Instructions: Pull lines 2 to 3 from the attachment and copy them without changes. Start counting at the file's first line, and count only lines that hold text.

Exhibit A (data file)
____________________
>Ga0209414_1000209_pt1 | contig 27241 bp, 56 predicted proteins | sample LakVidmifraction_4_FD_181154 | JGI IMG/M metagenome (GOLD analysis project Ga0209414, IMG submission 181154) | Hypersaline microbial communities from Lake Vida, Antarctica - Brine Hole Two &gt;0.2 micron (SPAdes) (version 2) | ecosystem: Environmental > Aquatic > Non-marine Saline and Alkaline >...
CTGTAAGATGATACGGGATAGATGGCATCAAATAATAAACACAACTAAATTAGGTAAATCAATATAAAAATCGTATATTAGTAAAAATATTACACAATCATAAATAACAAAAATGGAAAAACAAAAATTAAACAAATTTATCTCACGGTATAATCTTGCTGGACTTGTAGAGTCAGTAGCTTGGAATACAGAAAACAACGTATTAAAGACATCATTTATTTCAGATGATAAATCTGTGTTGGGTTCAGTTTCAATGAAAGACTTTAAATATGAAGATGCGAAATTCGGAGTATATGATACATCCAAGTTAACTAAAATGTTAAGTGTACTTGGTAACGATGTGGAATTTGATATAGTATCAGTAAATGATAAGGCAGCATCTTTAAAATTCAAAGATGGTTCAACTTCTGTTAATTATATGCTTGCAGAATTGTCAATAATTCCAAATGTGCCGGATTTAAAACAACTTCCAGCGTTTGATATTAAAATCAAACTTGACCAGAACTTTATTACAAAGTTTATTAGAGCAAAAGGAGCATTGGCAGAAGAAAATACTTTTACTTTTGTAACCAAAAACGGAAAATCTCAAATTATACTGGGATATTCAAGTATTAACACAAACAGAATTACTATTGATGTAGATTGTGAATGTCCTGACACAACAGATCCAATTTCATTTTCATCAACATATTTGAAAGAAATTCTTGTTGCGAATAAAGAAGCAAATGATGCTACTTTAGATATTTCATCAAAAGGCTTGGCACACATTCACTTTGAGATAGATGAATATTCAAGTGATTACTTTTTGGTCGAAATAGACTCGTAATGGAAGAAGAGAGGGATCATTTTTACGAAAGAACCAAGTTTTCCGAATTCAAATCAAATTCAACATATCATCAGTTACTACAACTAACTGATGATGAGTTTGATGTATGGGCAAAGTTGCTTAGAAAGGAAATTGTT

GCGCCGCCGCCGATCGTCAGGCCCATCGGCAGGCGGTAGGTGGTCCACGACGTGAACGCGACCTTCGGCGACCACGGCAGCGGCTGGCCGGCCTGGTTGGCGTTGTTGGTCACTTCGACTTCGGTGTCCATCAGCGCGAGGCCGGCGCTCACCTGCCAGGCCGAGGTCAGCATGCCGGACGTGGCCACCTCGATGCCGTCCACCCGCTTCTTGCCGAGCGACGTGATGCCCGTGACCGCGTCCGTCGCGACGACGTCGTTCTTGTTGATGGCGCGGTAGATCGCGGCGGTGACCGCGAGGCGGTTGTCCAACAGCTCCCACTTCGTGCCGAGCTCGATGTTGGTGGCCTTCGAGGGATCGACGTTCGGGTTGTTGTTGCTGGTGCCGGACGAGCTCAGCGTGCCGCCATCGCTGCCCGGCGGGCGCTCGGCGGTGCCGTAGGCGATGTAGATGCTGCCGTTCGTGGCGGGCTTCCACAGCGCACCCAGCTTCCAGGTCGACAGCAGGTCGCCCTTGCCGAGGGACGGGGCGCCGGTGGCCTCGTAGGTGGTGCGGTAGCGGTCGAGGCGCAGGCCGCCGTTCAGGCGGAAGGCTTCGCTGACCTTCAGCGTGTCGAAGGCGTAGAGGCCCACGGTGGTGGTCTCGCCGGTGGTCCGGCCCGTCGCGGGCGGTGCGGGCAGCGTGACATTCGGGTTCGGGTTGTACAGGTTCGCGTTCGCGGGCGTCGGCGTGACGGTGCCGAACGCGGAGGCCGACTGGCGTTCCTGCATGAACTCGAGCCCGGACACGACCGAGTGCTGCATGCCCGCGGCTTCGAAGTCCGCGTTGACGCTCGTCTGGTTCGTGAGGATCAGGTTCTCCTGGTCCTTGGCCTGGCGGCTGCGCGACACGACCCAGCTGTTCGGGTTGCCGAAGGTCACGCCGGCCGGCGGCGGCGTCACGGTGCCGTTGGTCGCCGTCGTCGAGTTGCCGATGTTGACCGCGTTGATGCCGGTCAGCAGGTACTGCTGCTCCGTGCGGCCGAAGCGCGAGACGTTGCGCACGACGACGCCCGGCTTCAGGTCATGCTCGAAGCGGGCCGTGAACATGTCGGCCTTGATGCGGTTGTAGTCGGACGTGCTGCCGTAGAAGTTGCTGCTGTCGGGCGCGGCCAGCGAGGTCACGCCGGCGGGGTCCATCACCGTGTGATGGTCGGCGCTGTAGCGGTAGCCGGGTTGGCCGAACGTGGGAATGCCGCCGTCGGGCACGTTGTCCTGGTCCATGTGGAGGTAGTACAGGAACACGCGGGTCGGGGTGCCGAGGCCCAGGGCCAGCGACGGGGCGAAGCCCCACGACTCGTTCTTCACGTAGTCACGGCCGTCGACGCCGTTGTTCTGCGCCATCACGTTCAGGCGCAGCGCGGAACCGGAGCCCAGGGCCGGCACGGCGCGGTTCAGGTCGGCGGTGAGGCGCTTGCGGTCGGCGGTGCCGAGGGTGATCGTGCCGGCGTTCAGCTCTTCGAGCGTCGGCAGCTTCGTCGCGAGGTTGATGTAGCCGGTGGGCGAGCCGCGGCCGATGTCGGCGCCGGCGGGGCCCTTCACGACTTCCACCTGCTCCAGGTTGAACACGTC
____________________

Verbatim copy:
CTGTAAGATGATACGGGATAGATGGCATCAAATAATAAACACAACTAAATTAGGTAAATCAATATAAAAATCGTATATTAGTAAAAATATTACACAATCATAAATAACAAAAATGGAAAAACAAAAATTAAACAAATTTATCTCACGGTATAATCTTGCTGGACTTGTAGAGTCAGTAGCTTGGAATACAGAAAACAACGTATTAAAGACATCATTTATTTCAGATGATAAATCTGTGTTGGGTTCAGTTTCAATGAAAGACTTTAAATATGAAGATGCGAAATTCGGAGTATATGATACATCCAAGTTAACTAAAATGTTAAGTGTACTTGGTAACGATGTGGAATTTGATATAGTATCAGTAAATGATAAGGCAGCATCTTTAAAATTCAAAGATGGTTCAACTTCTGTTAATTATATGCTTGCAGAATTGTCAATAATTCCAAATGTGCCGGATTTAAAACAACTTCCAGCGTTTGATATTAAAATCAAACTTGACCAGAACTTTATTACAAAGTTTATTAGAGCAAAAGGAGCATTGGCAGAAGAAAATACTTTTACTTTTGTAACCAAAAACGGAAAATCTCAAATTATACTGGGATATTCAAGTATTAACACAAACAGAATTACTATTGATGTAGATTGTGAATGTCCTGACACAACAGATCCAATTTCATTTTCATCAACATATTTGAAAGAAATTCTTGTTGCGAATAAAGAAGCAAATGATGCTACTTTAGATATTTCATCAAAAGGCTTGGCACACATTCACTTTGAGATAGATGAATATTCAAGTGATTACTTTTTGGTCGAAATAGACTCGTAATGGAAGAAGAGAGGGATCATTTTTACGAAAGAACCAAGTTTTCCGAATTCAAATCAAATTCAACATATCATCAGTTACTACAACTAACTGATGATGAGTTTGATGTATGGGCAAAGTTGCTTAGAAAGGAAATTGTT

GCGCCGCCGCCGATCGTCAGGCCCATCGGCAGGCGGTAGGTGGTCCACGACGTGAACGCGACCTTCGGCGACCACGGCAGCGGCTGGCCGGCCTGGTTGGCGTTGTTGGTCACTTCGACTTCGGTGTCCATCAGCGCGAGGCCGGCGCTCACCTGCCAGGCCGAGGTCAGCATGCCGGACGTGGCCACCTCGATGCCGTCCACCCGCTTCTTGCCGAGCGACGTGATGCCCGTGACCGCGTCCGTCGCGACGACGTCGTTCTTGTTGATGGCGCGGTAGATCGCGGCGGTGACCGCGAGGCGGTTGTCCAACAGCTCCCACTTCGTGCCGAGCTCGATGTTGGTGGCCTTCGAGGGATCGACGTTCGGGTTGTTGTTGCTGGTGCCGGACGAGCTCAGCGTGCCGCCATCGCTGCCCGGCGGGCGCTCGGCGGTGCCGTAGGCGATGTAGATGCTGCCGTTCGTGGCGGGCTTCCACAGCGCACCCAGCTTCCAGGTCGACAGCAGGTCGCCCTTGCCGAGGGACGGGGCGCCGGTGGCCTCGTAGGTGGTGCGGTAGCGGTCGAGGCGCAGGCCGCCGTTCAGGCGGAAGGCTTCGCTGACCTTCAGCGTGTCGAAGGCGTAGAGGCCCACGGTGGTGGTCTCGCCGGTGGTCCGGCCCGTCGCGGGCGGTGCGGGCAGCGTGACATTCGGGTTCGGGTTGTACAGGTTCGCGTTCGCGGGCGTCGGCGTGACGGTGCCGAACGCGGAGGCCGACTGGCGTTCCTGCATGAACTCGAGCCCGGACACGACCGAGTGCTGCATGCCCGCGGCTTCGAAGTCCGCGTTGACGCTCGTCTGGTTCGTGAGGATCAGGTTCTCCTGGTCCTTGGCCTGGCGGCTGCGCGACACGACCCAGCTGTTCGGGTTGCCGAAGGTCACGCCGGCCGGCGGCGGCGTCACGGTGCCGTTGGTCGCCGTCGTCGAGTTGCCGATGTTGACCGCGTTGATGCCGGTCAGCAGGTACTGCTGCTCCGTGCGGCCGAAGCGCGAGACGTTGCGCACGACGACGCCCGGCTTCAGGTCATGCTCGAAGCGGGCCGTGAACATGTCGGCCTTGATGCGGTTGTAGTCGGACGTGCTGCCGTAGAAGTTGCTGCTGTCGGGCGCGGCCAGCGAGGTCACGCCGGCGGGGTCCATCACCGTGTGATGGTCGGCGCTGTAGCGGTAGCCGGGTTGGCCGAACGTGGGAATGCCGCCGTCGGGCACGTTGTCCTGGTCCATGTGGAGGTAGTACAGGAACACGCGGGTCGGGGTGCCGAGGCCCAGGGCCAGCGACGGGGCGAAGCCCCACGACTCGTTCTTCACGTAGTCACGGCCGTCGACGCCGTTGTTCTGCGCCATCACGTTCAGGCGCAGCGCGGAACCGGAGCCCAGGGCCGGCACGGCGCGGTTCAGGTCGGCGGTGAGGCGCTTGCGGTCGGCGGTGCCGAGGGTGATCGTGCCGGCGTTCAGCTCTTCGAGCGTCGGCAGCTTCGTCGCGAGGTTGATGTAGCCGGTGGGCGAGCCGCGGCCGATGTCGGCGCCGGCGGGGCCCTTCACGACTTCCACCTGCTCCAGGTTGAACACGTC